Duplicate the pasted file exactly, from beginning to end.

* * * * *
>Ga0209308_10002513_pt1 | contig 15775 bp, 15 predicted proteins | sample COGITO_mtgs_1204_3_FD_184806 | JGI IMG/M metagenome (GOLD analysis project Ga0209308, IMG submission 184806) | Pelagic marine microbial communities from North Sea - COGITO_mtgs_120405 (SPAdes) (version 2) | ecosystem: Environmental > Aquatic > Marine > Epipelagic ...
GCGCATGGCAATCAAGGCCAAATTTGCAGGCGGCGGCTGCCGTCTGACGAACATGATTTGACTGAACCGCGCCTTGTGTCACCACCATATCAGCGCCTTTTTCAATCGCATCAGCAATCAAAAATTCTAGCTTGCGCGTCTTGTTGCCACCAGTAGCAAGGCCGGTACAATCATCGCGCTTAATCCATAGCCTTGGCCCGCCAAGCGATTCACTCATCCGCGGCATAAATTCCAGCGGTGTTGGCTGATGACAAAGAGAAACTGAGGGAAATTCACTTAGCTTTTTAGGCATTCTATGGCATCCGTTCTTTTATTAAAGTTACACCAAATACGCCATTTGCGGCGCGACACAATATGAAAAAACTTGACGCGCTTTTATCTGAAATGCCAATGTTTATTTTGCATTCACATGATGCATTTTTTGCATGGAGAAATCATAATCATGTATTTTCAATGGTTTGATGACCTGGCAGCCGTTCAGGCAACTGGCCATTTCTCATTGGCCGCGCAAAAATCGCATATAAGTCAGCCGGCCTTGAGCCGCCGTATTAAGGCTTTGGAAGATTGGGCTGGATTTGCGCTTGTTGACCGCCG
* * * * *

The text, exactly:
>Ga0209308_10002513_pt1 | contig 15775 bp, 15 predicted proteins | sample COGITO_mtgs_1204_3_FD_184806 | JGI IMG/M metagenome (GOLD analysis project Ga0209308, IMG submission 184806) | Pelagic marine microbial communities from North Sea - COGITO_mtgs_120405 (SPAdes) (version 2) | ecosystem: Environmental > Aquatic > Marine > Epipelagic ...
GCGCATGGCAATCAAGGCCAAATTTGCAGGCGGCGGCTGCCGTCTGACGAACATGATTTGACTGAACCGCGCCTTGTGTCACCACCATATCAGCGCCTTTTTCAATCGCATCAGCAATCAAAAATTCTAGCTTGCGCGTCTTGTTGCCACCAGTAGCAAGGCCGGTACAATCATCGCGCTTAATCCATAGCCTTGGCCCGCCAAGCGATTCACTCATCCGCGGCATAAATTCCAGCGGTGTTGGCTGATGACAAAGAGAAACTGAGGGAAATTCACTTAGCTTTTTAGGCATTCTATGGCATCCGTTCTTTTATTAAAGTTACACCAAATACGCCATTTGCGGCGCGACACAATATGAAAAAACTTGACGCGCTTTTATCTGAAATGCCAATGTTTATTTTGCATTCACATGATGCATTTTTTGCATGGAGAAATCATAATCATGTATTTTCAATGGTTTGATGACCTGGCAGCCGTTCAGGCAACTGGCCATTTCTCATTGGCCGCGCAAAAATCGCATATAAGTCAGCCGGCCTTGAGCCGCCGTATTAAGGCTTTGGAAGATTGGGCTGGATTTGCGCTTGTTGACCGCCG